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Individuals rely on digital self-presentation strategies to control how they are perceived as well as to create and develop relationships with others. Accordingly, to achieve these goals information is selectively provided as a means of responding to feedback provided by others within the social space. Today, the increased adoption of internet-based communication platforms facilitates users with digital self-presentation tools for creating custom personal pages and accounts. Subsequently, users have access to a variety of different communication modes ranging from plain text posts regarding individual information, status updates and comments to the sharing of images and other user-generated content (UGC). In addition to that, a user’s online community members contribute a considerable share of personal information that creates significant challenges in the effective management of an individual digital image. Given that, this essay explores the different strategies that individuals employ in digitally representing themselves.
Strategies Employed in Digital Self Presentation
By virtue of being social entities, users in cyberspace employ various strategies in creating their digital self-image in the minds of fellow users. Despite the lack of a theoretical framework that explains the use of digital tools to create favorable online images; this essay posits five common digital self-representation strategies. These strategies are depicted in Table 1 below.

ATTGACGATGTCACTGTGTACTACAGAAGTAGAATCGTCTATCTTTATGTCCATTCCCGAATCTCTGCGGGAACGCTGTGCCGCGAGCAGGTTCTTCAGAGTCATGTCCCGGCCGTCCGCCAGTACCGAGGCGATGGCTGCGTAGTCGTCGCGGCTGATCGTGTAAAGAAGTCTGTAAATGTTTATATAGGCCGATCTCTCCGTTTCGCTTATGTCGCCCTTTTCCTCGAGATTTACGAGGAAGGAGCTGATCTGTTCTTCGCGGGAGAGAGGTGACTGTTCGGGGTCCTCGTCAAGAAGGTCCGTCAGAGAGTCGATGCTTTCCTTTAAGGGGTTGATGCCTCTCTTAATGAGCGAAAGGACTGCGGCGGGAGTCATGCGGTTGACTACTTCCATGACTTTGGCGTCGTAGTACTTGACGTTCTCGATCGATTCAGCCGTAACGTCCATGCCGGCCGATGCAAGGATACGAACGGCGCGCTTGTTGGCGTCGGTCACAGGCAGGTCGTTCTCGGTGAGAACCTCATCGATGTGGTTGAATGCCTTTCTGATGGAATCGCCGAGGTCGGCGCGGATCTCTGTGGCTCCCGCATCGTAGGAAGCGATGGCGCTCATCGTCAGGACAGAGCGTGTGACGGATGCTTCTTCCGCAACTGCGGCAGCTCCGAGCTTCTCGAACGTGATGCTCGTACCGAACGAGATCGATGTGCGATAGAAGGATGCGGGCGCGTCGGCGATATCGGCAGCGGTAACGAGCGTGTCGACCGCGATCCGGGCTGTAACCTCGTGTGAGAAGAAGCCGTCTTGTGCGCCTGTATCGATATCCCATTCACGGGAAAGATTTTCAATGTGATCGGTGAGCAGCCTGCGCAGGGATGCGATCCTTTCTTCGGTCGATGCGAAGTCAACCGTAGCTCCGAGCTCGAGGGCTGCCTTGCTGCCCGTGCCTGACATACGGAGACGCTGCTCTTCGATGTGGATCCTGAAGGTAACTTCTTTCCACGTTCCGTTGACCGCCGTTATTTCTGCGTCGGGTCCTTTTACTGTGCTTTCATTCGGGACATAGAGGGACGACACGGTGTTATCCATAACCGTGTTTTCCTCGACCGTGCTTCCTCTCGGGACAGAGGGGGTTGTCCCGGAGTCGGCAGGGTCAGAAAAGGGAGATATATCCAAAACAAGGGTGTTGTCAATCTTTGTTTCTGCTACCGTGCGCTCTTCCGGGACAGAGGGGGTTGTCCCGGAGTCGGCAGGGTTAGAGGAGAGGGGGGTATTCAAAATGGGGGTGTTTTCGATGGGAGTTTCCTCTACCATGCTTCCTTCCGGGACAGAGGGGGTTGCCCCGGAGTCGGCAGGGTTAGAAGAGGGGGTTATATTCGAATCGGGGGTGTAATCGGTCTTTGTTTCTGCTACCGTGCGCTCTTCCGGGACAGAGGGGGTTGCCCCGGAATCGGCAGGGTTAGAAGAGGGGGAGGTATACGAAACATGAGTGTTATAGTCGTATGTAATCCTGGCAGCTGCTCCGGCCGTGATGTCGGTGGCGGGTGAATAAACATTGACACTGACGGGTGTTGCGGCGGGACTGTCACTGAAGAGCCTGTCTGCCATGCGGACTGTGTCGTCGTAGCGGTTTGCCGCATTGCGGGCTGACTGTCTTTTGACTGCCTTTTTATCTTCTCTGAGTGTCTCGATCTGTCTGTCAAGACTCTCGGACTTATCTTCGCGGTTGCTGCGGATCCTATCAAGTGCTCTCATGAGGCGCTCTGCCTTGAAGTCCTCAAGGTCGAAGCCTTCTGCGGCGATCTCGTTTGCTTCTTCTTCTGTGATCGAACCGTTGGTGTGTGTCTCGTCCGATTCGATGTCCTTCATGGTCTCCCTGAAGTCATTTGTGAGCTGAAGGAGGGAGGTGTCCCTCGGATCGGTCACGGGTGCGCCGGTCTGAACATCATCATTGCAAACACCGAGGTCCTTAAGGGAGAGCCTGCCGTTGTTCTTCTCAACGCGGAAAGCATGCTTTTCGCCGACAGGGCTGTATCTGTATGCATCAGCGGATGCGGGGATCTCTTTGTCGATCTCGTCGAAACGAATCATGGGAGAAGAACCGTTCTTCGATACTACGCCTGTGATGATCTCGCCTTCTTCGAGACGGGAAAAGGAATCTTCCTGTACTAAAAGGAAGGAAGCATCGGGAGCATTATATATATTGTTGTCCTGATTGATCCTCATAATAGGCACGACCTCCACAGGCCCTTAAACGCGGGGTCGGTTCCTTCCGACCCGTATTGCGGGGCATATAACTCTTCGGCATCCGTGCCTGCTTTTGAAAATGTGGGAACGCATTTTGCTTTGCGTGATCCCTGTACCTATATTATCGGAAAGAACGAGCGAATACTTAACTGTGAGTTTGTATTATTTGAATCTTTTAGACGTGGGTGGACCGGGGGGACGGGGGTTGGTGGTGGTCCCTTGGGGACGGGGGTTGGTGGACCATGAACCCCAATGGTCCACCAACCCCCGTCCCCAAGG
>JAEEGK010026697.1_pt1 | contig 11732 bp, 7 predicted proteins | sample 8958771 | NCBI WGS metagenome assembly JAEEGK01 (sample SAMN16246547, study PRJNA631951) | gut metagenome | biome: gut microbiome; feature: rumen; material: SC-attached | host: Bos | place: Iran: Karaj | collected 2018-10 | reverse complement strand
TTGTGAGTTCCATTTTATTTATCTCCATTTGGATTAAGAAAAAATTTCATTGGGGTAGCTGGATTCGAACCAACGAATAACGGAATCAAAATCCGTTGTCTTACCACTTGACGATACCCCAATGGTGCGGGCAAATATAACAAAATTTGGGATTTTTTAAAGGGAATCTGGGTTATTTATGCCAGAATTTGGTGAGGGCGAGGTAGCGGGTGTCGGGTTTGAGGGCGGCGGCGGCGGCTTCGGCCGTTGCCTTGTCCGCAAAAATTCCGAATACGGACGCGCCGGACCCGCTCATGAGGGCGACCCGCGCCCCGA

Table 1. Five primary self-presentation strategies
|Moral and virtue uprightness
|Altruism and self-sacrifice
|Sanctimony and deception
|Favors and compliments
|Deceit and insincerity
|Ruthlessness or power
|Use of threats
|Showing off and boasting
|Fraudulence and self-importance
|Pity and helplessness
|Manipulation and neediness
In using this strategy, an individual seeks to portray an impression of possessing high morality, virtuousness, or righteousness. Often exemplification entails the exaggeration of details related to an individual’s experience of adversity or ill-treatment. For example, individuals may post comments regarding their ideological preferences, religious beliefs, political opinions, devotion to a sacred pursuit, ambitions, moral astuteness, philanthropic, and charity engagements. Additionally, analyzing information in the sports, philosophy, arts, and fun sections of a user’s online profile reveals the extent of exemplification’s use in creating the desired online image (Rawlings, 2013).
Ingratiation encompasses a set of behaviors that seek to influence others to like one’s self. For this reason, ingratiating behaviors have definite goals and employs various approaches. Typically, people tend to agree or like people who say positive things about them. Given this reason, an individual may resort to ingratiation as a means of gaining his appreciation in the minds and hearts of others. Examples of ingratiatory behaviors include too much use of smileys, humor, over-courteousness, self-disdain, imitation, and flattery (Murphy, 2014).